Later, my mom and my aunt drank from a decades-old bottle of vodka that Kim found in my grandma’s pantry, and they told me about Sheila Gagnon. Once, Sheila had thrown a party and invited everyone in town except my grandma. Once, my grandma had slapped Sheila right across the face in the church parking lot. Once, Sheila had announced in front of everybody at the town meeting that my grandmother was a snake who was not to be trusted. Once, my grandma had written a series of anonymous letters to the newspaper alleging that Sheila stole money from the town treasury. Once, Sheila had called child protective services to report my grandma for neglect.


“Who knows? It doesn’t matter,” said my mom.

“This place is very small and very poisonous,” said Kim. “It can be cleansing to have a good enemy. Energizing. It can keep you going.”

“Don’t listen to her,” my mom told me.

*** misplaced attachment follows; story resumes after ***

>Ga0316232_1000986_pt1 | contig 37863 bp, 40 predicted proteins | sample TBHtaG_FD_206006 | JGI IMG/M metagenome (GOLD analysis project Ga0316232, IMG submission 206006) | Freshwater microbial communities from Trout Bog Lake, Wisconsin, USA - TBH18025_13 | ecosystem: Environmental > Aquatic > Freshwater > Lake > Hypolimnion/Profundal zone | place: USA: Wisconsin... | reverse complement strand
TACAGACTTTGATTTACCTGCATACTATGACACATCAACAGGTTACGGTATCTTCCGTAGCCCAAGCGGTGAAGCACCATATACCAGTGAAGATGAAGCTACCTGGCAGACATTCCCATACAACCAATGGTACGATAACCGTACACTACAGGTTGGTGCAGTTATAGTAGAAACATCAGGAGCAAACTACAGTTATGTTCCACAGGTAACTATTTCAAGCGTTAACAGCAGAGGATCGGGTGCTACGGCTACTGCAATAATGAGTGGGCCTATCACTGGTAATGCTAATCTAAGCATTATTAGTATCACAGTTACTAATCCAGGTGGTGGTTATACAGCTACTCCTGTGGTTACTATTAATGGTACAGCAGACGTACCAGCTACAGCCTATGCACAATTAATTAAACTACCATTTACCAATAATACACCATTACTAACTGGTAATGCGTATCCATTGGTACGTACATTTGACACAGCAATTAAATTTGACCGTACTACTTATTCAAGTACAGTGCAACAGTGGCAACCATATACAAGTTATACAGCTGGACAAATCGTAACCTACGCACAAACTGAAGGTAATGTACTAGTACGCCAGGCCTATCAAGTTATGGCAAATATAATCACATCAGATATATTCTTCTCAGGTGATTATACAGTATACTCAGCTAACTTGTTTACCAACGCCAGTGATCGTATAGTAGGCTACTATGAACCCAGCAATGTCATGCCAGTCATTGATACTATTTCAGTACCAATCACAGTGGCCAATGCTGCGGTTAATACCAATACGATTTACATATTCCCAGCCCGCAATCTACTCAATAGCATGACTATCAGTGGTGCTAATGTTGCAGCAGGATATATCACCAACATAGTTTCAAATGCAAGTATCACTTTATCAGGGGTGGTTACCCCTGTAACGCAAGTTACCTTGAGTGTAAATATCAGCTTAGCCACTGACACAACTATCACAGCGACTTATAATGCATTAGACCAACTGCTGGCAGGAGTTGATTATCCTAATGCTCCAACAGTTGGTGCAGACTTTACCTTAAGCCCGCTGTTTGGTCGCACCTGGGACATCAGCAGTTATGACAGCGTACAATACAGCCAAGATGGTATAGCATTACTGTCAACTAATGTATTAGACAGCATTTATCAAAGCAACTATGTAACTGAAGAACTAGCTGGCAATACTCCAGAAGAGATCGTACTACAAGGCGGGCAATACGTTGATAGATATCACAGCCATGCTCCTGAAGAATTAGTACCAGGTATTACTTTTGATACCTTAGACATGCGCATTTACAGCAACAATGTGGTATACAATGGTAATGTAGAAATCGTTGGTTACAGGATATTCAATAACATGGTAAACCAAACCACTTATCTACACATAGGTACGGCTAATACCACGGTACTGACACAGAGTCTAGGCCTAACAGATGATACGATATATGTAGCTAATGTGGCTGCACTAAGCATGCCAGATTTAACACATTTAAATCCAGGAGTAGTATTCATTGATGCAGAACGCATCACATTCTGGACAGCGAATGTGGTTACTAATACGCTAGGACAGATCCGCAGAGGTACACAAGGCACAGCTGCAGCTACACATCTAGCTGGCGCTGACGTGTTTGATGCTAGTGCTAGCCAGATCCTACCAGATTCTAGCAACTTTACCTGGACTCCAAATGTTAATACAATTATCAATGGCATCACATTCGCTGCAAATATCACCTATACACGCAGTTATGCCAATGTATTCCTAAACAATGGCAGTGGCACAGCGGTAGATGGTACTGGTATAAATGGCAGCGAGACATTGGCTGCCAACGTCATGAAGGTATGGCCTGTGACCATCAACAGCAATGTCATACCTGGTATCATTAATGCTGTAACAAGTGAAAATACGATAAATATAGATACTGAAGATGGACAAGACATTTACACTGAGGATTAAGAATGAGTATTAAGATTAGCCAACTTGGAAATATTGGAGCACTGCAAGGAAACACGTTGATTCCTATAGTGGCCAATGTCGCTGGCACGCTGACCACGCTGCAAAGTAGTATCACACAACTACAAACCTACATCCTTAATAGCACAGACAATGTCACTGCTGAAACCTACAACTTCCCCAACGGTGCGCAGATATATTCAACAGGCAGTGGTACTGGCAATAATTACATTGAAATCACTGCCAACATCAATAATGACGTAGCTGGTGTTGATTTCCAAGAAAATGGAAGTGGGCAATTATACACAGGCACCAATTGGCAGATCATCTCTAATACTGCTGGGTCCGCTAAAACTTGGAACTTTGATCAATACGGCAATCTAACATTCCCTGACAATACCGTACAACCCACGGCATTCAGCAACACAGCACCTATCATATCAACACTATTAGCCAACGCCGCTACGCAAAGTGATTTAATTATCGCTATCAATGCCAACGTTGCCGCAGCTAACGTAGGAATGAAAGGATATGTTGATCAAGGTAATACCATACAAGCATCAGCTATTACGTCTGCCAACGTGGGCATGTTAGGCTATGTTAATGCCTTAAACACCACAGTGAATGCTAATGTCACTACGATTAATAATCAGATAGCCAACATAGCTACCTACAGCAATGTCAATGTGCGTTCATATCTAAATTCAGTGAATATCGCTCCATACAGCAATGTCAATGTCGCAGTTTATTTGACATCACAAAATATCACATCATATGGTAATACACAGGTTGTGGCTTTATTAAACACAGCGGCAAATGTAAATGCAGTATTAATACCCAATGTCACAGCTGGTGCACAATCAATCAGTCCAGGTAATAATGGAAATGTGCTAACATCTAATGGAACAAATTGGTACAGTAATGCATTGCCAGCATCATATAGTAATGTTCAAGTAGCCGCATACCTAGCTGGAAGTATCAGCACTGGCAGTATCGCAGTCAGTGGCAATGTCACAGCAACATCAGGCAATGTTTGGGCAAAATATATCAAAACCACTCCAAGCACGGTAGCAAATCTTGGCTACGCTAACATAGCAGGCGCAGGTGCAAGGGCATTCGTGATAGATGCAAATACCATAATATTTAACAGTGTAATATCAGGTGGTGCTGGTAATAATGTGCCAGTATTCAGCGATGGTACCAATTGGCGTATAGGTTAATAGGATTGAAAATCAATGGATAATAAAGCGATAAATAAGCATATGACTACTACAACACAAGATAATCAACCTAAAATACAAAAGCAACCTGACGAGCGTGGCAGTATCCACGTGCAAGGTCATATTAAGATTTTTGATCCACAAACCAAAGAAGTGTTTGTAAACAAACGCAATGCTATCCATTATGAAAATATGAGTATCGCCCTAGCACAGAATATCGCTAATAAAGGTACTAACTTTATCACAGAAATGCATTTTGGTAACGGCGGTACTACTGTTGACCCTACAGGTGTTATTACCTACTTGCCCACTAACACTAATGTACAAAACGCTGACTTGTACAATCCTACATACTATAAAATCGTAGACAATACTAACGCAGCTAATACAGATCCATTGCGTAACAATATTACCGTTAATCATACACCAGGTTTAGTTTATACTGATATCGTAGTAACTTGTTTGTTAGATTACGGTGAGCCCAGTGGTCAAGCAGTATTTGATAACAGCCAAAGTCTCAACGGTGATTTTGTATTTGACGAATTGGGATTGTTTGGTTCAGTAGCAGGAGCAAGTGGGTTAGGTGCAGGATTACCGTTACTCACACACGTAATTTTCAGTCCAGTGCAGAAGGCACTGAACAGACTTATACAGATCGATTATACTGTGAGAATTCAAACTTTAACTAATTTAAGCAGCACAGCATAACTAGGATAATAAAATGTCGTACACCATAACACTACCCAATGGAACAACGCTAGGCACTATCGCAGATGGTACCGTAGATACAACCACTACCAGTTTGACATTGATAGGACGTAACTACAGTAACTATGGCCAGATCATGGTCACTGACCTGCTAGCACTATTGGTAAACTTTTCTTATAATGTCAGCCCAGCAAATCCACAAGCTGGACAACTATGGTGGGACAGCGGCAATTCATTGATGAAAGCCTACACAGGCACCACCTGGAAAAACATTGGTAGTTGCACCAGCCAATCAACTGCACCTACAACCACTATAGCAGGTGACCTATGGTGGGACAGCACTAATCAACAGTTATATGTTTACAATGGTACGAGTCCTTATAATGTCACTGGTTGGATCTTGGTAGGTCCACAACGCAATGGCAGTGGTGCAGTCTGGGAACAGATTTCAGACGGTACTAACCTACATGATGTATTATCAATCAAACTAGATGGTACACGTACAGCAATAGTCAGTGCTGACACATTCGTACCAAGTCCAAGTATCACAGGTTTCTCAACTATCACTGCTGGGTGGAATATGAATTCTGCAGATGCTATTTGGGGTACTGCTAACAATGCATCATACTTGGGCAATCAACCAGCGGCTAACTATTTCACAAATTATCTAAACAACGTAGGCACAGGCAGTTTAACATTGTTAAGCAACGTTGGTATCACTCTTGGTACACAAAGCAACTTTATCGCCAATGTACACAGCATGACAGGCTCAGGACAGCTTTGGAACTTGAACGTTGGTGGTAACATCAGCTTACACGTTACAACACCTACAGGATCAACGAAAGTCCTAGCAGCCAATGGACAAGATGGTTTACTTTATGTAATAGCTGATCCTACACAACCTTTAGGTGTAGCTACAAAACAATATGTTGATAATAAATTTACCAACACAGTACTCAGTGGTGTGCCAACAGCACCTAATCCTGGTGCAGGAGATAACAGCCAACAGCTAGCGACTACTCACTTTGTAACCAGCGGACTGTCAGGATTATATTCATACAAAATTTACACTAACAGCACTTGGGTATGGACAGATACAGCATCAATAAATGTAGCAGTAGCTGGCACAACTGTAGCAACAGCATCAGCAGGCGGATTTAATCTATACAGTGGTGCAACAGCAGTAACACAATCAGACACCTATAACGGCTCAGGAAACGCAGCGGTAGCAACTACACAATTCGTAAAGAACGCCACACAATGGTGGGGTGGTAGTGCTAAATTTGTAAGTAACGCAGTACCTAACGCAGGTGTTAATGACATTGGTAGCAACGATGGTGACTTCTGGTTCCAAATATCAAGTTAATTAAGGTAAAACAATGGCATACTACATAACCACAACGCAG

“Why not?” Kim laughed. “It’s true.” She turned to me. “Who do you hate?”


“Seriously, who do you hate?”

They both looked at me hard. “Nobody, not really.”

My mom smiled. Kim sighed. “That’s a shame. Think about it.”


That night, I couldn’t sleep. The floor creaked and the radiator clanked and I lay on my back and listened, like if I focused hard enough the house would tell me a secret, like if I focused hard enough it would tell me my name.

I turned on the television to the weather. I flipped to a commercial for an elaborate car scraper, then to a documentary about Jupiter’s moons, then to a grainy old movie about a vengeful woman trying to poison her husband. I turned on the light and got out of bed and sat down at my grandma’s old desk by the window. The drawers were full of old bills, receipts, gum wrappers, newspaper clippings, business cards, pens, driving maps.